In January of 1980 Kate returned to the studio to begin work on her third album Never For Ever. Her established roster of backing musicians were again enlisted, but this time Kate chose to produce the sessions herself with assistance from Kick Inside and Lionheart engineer Jon Kelly. The musical approach used for these new recordings broadened in a number of different directions: brother Paddy provided an ever wider selection of traditional instruments (sitar, balalaika, koto, musical saw, etc.) while Peter Gabriel introduced her to the new technology of drum machines and the Fairlight sampling keyboard. Gabriel had made a guest appearance on a television special Kate created for BBC2 in December, and he invited her in turn to add vocals to two of the tracks (No Self Control and Games Without Frontiers) planned for his Peter Gabriel 3 album; Kate was intrigued by his use of rhythms and programming for the recordings and quickly procured the necessary tools for her own studio. Despite the more sinister tone evident on many of the new songs, Never For Ever immediately returned Kate to the top of the album charts upon its release in September, while all three of the associated singles found their way into the top 20 -- an unusual feat, given that they addressed fairly grim subject matter such as nuclear holocaust (Breathing), infidelity (Babooska) and the untimely deaths met by young men deluded by romanticized notions of war (Army Dreamers).
The remainder of 1980 found Kate Bush caught up in her usual hectic post-release schedule of promotional appearances and performances, with a Christmas single titled December Will Be Magic Again being issued at the end of the year. Her next single Sat In Your Lap was completed relatively quickly and released in the summer of 1981 (the music apparently inspired by a Stevie Wonder concert in London), but it would take more than a year after that before another full-length album materialized. By this point Kate had taken complete control of the production side of things: each track was approached in a different way and given plenty of room to find its own identity. This resulted in some of her most challenging material, and although it proved too challenging for many reviewers and even some of her own audience, her fourth album The Dreaming would still find its way up to #3 by the end of 1982.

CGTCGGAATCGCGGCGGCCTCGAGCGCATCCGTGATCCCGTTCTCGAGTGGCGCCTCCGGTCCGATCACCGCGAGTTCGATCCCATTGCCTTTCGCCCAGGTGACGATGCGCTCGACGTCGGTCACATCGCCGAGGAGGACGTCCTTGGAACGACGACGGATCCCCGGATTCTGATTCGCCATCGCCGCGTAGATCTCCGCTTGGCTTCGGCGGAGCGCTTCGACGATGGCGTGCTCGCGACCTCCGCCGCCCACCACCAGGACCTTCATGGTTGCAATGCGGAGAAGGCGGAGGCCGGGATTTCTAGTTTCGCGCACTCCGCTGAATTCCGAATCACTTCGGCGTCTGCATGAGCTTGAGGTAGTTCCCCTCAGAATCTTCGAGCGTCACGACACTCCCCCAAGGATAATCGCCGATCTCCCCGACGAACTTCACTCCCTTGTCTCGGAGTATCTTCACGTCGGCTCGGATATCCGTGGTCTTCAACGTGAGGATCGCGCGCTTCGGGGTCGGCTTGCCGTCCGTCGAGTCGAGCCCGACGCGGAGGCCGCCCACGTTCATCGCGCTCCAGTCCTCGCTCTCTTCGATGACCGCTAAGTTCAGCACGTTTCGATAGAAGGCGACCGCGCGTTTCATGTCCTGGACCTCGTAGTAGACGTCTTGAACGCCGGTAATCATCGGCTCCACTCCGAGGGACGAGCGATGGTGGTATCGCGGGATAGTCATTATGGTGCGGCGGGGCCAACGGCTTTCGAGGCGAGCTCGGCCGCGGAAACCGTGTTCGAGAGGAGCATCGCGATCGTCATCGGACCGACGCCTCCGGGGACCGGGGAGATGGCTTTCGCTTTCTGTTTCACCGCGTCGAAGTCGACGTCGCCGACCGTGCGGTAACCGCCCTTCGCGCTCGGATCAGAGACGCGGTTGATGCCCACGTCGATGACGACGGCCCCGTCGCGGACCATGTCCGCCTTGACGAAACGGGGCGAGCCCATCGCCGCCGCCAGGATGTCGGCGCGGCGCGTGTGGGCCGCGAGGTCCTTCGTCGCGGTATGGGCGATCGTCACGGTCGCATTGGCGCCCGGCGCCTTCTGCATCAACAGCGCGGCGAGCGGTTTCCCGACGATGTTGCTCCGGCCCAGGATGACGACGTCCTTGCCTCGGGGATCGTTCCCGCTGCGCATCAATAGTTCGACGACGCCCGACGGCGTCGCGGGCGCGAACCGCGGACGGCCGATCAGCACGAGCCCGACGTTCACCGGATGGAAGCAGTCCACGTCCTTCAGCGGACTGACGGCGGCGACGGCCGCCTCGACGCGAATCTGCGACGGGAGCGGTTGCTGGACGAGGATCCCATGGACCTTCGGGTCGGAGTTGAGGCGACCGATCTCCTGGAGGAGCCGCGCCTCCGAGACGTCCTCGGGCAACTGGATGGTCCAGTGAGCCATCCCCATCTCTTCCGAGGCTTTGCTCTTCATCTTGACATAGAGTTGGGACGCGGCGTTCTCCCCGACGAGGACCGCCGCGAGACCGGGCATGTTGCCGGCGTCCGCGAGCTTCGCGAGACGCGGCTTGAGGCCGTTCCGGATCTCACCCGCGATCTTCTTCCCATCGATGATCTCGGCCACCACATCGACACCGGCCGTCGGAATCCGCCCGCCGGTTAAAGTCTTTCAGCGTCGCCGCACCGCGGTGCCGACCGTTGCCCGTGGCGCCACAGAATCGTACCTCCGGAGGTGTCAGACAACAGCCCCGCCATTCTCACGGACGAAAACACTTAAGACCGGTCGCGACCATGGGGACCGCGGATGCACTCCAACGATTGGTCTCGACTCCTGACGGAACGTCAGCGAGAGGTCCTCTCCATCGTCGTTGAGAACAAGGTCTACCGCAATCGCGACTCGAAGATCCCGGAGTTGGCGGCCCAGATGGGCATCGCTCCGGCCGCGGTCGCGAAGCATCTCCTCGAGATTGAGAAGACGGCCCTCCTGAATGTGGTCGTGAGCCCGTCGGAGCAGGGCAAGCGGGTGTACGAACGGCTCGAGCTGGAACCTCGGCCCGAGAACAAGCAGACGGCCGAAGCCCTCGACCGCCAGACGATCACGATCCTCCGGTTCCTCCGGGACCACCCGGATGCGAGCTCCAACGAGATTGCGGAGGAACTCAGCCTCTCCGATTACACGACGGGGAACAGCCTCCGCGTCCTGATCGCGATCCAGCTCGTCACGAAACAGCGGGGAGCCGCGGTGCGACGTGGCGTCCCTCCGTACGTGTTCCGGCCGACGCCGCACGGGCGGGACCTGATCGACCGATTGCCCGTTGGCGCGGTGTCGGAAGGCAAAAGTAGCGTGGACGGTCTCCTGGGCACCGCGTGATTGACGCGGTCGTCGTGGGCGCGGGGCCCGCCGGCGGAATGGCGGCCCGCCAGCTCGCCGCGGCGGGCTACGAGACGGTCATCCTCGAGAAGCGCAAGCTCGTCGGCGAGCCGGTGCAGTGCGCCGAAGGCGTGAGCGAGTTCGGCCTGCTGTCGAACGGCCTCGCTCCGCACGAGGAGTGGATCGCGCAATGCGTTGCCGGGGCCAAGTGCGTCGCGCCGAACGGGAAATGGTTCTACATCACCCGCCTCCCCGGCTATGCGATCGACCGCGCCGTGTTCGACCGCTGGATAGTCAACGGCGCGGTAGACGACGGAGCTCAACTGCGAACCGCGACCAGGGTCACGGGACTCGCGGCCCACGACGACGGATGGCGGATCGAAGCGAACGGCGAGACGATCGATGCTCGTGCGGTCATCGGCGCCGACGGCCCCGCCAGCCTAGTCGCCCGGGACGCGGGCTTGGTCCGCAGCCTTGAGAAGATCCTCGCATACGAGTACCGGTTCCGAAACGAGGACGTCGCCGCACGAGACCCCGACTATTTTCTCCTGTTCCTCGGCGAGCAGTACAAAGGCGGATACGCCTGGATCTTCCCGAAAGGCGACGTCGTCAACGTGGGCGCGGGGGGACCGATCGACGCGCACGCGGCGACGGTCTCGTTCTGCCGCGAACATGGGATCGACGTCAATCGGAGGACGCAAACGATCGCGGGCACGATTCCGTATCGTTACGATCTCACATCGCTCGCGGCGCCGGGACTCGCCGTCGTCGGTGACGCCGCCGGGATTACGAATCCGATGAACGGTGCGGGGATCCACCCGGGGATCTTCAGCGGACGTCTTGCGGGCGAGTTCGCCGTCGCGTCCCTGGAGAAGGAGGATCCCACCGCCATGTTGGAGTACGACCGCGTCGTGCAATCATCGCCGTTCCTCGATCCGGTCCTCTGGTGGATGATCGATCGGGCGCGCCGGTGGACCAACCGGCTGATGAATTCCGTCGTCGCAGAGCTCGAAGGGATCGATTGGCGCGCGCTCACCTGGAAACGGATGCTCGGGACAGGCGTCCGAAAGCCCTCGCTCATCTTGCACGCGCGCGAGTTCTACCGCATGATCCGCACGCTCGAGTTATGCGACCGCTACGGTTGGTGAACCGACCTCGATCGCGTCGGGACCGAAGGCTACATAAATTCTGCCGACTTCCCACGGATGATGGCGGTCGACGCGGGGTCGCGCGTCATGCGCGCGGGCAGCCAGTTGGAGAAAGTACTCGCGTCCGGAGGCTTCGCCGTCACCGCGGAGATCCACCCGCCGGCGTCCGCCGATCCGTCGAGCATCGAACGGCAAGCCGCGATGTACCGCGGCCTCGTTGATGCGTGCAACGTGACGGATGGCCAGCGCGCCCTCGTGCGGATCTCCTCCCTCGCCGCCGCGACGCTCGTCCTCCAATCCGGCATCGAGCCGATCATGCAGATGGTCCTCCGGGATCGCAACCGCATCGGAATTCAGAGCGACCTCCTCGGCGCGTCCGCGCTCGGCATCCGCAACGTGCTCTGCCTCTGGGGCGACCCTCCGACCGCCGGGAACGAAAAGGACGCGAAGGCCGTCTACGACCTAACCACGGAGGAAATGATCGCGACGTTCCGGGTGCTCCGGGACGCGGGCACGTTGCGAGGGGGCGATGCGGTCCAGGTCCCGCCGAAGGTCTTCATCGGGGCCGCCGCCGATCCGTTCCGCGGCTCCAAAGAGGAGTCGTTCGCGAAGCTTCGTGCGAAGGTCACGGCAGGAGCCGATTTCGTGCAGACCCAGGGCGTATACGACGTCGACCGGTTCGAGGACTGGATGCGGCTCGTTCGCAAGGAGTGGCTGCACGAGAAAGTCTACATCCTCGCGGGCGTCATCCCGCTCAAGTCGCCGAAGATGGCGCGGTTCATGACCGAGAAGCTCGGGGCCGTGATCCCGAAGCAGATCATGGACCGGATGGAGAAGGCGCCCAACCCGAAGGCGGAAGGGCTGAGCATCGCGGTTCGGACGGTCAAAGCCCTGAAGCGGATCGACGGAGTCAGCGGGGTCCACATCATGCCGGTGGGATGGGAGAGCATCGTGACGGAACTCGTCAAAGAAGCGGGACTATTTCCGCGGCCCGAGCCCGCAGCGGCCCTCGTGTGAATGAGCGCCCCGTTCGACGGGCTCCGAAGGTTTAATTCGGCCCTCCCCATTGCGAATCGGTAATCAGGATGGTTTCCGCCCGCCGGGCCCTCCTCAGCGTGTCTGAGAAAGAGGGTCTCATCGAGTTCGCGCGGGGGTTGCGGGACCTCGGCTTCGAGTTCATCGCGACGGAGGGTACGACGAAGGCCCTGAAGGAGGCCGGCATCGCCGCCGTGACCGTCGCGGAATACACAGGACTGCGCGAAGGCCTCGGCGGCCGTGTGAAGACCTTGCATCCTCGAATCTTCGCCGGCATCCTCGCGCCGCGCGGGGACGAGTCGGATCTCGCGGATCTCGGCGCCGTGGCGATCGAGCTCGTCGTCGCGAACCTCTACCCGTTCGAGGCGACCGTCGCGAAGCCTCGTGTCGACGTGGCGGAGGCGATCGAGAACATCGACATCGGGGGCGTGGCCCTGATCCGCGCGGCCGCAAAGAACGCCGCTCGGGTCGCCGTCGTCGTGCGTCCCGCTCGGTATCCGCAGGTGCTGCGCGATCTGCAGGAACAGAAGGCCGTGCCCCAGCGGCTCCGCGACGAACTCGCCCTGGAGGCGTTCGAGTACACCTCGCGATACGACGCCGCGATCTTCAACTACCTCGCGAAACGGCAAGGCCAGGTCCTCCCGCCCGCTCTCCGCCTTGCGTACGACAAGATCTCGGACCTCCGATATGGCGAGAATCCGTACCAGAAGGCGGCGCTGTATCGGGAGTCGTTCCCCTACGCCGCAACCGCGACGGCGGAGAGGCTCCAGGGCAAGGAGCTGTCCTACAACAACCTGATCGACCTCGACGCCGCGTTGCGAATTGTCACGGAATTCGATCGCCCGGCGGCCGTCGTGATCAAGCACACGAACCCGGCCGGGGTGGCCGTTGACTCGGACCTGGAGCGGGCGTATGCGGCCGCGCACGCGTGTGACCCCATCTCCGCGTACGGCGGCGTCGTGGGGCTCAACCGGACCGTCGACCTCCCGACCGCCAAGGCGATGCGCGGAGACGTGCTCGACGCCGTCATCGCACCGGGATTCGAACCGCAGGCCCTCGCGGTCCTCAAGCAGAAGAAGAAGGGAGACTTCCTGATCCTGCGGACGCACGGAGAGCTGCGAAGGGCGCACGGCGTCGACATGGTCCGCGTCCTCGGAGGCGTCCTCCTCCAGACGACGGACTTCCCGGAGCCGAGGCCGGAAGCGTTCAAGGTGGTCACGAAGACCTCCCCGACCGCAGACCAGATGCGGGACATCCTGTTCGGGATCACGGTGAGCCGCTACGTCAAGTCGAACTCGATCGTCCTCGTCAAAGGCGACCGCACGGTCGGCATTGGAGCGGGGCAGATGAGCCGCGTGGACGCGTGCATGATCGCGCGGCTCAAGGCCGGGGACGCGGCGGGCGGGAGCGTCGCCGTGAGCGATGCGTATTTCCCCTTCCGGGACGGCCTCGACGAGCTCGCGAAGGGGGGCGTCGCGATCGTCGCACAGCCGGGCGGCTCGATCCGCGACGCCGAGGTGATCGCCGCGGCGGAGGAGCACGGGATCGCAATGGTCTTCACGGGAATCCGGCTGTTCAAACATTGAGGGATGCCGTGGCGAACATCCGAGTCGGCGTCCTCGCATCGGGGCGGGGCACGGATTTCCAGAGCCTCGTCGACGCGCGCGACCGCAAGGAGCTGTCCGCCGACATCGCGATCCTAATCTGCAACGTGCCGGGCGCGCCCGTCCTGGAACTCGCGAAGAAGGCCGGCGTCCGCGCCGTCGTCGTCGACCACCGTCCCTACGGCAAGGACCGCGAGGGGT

Both the music and lyrics the songs on The Dreaming represented the most unsettling material Bush had ever created, the most extreme examples being Pull Out The Pin (a track including backing vocals by former patron Gilmour and written from the point of view of a Viet Cong soldier facing the invading American military), Leave It Open (consisting of layers of decidedly odd vocals that explain the importance of letting your impulses out rather than bottling them up) and Get Out Of My House (a very dark piece describing the mindset of someone who has suffered an extreme personal violation). The album's title track examined the plight of the Australian Aborigine, making extensive use of Fairlight samples and featuring Australian artist Rolf Harris playing their traditional instrument the digeridoo years before the sound became a fashionable ingredient of "world music" acts. Members of the Irish bands Planxty and The Chieftans were enlisted to help Kate to utilize a completely different traditional sound for Night Of The Swallow, which included an arrangement of Uillean pipes, penny whistle, bouzouki and Irish fiddle.